Think Big: Nine Ways to Make Millions From Your Ideas|
This is another great book from Don and well worth owning for any inventor. But it's got some flaws of which the greatest is that despite his years of successful experience in the inventing field Don has learned too little about patenting and the law. It's not that he doesn't advocate patenting -- he does -- it's that his primary focus is always on making profits and simply patenting doesn't do that. Fortunately he mentions the technical legal issues/considerations/terminology very rarely, but, unfortunately when he does mention them he often errs.
For example the book repeatedly refers to the mythical "provisional patent." A diligent reader of the whole book should come away with the correct understanding of "provisional applications" and their 1 year time line but the reader will spread the myth when they follow the book's errant terminology. Another example is mixing up the concepts of "public knowledge" and "public domain." His glossary gives the definition of public knowledge for the term "public domain." One of the major functions of patenting is to make an invention public knowledge when the patent is issued. The claimed invention however does not become "public domain" until the patent expires.
Very unfortunately the book contains an "Appendix A: Patent Strategies" with much information credited to two patent agents. I'm tempted to tell you to tear this appendix out and discard it as soon as you get the book -- there are as many as 3 major errors per page. I hope Don didn't inadvertently introduce the errors himself in editing the agents work but, for sure, next time Don needs to bring in the expertise of a current, knowledgeable intellectual property attorney. The appendix does have some excellent advice however on various patent strategies -- from "don't bother" to applying with no intention of getting a patent, etc.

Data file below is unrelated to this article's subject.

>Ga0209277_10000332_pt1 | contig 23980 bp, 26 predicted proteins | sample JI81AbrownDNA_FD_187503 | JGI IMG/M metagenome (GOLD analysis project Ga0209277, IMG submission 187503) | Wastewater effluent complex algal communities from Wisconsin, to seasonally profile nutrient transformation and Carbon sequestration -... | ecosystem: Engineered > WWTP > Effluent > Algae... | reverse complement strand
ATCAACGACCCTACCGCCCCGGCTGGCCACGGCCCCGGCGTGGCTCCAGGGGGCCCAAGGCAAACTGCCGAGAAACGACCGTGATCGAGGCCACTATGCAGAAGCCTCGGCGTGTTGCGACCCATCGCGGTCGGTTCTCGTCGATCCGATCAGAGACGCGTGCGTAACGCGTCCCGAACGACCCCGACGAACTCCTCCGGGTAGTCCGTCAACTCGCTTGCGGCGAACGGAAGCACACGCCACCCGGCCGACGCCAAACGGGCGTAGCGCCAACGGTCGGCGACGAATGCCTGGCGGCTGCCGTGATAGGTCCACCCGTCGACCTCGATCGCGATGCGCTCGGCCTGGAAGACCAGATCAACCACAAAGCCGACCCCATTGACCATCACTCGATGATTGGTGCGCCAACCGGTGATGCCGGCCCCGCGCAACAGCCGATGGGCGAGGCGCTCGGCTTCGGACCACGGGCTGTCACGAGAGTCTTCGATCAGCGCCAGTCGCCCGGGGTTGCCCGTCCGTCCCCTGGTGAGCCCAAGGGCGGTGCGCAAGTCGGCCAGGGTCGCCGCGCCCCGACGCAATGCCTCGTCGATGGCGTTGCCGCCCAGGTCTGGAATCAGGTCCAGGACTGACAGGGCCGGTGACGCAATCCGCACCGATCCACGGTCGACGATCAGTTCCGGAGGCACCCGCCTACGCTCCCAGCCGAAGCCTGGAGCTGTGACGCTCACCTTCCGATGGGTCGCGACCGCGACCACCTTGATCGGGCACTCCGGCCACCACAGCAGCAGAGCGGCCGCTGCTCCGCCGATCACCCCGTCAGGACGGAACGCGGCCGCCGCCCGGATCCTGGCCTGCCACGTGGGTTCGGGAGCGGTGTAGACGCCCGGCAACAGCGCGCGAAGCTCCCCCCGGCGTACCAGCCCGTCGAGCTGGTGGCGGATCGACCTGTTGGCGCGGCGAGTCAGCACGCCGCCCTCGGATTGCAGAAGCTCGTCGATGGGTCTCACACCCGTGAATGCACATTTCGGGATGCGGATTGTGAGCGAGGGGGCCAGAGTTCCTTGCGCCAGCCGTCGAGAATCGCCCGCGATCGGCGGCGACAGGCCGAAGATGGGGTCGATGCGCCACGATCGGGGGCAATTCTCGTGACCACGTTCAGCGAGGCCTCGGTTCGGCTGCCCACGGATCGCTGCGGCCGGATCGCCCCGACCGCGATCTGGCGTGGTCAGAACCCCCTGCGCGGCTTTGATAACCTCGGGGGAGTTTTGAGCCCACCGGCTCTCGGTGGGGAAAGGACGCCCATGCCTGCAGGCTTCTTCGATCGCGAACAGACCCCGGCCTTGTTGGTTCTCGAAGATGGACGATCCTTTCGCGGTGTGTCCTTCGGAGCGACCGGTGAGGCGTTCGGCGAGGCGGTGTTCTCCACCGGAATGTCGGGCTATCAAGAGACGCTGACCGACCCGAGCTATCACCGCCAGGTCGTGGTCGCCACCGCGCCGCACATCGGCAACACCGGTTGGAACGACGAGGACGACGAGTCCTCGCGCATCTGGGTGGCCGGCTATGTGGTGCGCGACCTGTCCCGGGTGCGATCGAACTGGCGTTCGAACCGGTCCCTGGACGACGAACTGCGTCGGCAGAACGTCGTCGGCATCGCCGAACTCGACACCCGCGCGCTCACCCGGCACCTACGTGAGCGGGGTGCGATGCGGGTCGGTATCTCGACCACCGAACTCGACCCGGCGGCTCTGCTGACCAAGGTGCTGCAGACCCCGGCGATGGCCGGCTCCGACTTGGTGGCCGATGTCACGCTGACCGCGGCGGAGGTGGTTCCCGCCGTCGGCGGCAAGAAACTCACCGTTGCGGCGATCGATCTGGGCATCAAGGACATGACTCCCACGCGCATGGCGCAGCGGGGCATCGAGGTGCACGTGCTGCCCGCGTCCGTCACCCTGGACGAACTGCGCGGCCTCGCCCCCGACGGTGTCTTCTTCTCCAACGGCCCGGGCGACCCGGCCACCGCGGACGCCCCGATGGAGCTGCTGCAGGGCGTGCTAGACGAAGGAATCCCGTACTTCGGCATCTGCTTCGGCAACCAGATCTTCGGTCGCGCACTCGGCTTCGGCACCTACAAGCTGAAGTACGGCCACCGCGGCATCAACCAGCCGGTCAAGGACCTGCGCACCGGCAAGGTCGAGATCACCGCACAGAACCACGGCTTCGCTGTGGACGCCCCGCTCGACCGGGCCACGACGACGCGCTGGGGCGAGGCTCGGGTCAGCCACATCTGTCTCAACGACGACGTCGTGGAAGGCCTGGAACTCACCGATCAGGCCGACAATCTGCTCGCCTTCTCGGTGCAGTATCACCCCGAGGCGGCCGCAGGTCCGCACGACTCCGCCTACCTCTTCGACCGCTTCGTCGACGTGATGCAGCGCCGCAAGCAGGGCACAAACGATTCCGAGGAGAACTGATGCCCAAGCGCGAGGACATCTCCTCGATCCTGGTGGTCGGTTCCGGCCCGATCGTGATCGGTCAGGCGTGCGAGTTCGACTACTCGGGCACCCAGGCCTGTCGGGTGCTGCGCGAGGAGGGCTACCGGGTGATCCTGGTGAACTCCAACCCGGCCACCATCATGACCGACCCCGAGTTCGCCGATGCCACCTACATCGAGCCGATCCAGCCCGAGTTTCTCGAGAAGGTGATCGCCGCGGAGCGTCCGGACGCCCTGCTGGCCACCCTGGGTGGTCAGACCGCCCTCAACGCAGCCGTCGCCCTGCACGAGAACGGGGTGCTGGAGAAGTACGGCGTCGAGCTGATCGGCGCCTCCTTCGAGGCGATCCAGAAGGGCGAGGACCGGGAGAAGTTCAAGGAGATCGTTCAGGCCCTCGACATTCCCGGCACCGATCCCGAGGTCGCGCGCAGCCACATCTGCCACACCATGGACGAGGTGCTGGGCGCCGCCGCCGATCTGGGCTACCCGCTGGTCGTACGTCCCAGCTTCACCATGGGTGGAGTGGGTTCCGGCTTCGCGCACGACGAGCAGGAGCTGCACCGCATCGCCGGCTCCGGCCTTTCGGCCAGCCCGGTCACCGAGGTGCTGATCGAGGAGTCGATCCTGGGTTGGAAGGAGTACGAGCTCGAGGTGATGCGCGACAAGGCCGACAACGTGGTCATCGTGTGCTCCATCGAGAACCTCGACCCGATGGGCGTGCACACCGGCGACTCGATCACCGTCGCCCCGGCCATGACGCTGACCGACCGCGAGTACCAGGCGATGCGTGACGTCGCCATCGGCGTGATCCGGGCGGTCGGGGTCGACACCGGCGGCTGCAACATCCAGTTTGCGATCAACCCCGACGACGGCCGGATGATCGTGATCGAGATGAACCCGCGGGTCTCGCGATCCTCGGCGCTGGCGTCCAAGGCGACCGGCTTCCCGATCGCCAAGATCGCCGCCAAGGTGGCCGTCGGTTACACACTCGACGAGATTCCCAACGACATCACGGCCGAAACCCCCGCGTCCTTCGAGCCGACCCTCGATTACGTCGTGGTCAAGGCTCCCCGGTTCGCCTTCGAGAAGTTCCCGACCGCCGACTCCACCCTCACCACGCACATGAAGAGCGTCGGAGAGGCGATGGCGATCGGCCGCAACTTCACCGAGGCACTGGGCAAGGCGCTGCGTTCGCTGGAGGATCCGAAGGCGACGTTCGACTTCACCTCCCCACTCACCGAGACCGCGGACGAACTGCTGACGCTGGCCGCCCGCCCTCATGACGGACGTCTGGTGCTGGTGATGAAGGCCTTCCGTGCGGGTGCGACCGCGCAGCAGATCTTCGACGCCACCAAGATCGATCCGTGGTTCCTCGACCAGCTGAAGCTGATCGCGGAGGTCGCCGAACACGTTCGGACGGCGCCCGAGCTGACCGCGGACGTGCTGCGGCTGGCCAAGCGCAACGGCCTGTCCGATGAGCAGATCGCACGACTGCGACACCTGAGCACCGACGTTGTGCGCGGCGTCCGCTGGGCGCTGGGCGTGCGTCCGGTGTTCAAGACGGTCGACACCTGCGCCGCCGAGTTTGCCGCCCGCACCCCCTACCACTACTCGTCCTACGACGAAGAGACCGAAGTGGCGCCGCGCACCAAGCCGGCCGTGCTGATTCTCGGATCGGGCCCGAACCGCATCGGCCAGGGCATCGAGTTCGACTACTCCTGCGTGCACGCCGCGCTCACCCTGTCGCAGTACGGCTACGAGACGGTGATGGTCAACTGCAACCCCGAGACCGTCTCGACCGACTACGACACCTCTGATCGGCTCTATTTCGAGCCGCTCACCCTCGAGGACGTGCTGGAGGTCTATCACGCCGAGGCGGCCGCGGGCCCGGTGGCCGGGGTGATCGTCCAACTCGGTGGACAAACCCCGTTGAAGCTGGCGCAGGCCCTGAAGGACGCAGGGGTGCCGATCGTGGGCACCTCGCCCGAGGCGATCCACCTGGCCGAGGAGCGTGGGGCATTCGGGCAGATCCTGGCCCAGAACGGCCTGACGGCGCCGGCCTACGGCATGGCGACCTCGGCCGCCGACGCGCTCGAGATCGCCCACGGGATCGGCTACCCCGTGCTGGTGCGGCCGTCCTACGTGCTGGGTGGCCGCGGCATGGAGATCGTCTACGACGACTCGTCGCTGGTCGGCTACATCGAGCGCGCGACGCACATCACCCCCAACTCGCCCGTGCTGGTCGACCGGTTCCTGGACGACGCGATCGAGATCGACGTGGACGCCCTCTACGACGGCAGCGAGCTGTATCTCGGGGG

On the still brighter side Jack Lander contributed an excellent Appendix B: Prototyping for Inventors which briefly discusses many common manufacturing methods and how prototypes and even small runs can be made that approximate full tooling manufacturing results but at far less cost. While I might wish more manufacturing methods (eg. rotational molding, vacuum forming) were covered and more depth provided for each prototyping method that's probably too much to realistically ask for in a short appendix. Don Debelak's own Appendix C: Funding Your Invention, is also a highlight of the book and a must read for all proverbial "poor" inventors.
But back to the meat of the book and why I highly recommend it. Traditionally the ways to make money from an invention idea have been enumerated as two 1) licensing and 2) venturing. Venturing meaning the inventor doing what it takes to get their invention into production and to the market themselves. What Don does in this book is cover both licensing and venturing but he spells out 8 ways of successfully venturing with two chapters (the "whats" and "how's") for each technique. Among the venturing methods are TV and mail order, joint ventures, private label marketing, and, of course, your own company. Included for each venturing method is valuable information on how to find and make the contacts you'll need to make things happen.
PS I have a few copies of this I can ship immediately if you place your order by mail.
© Copyright 2004 James E. White, All Rights Reserved
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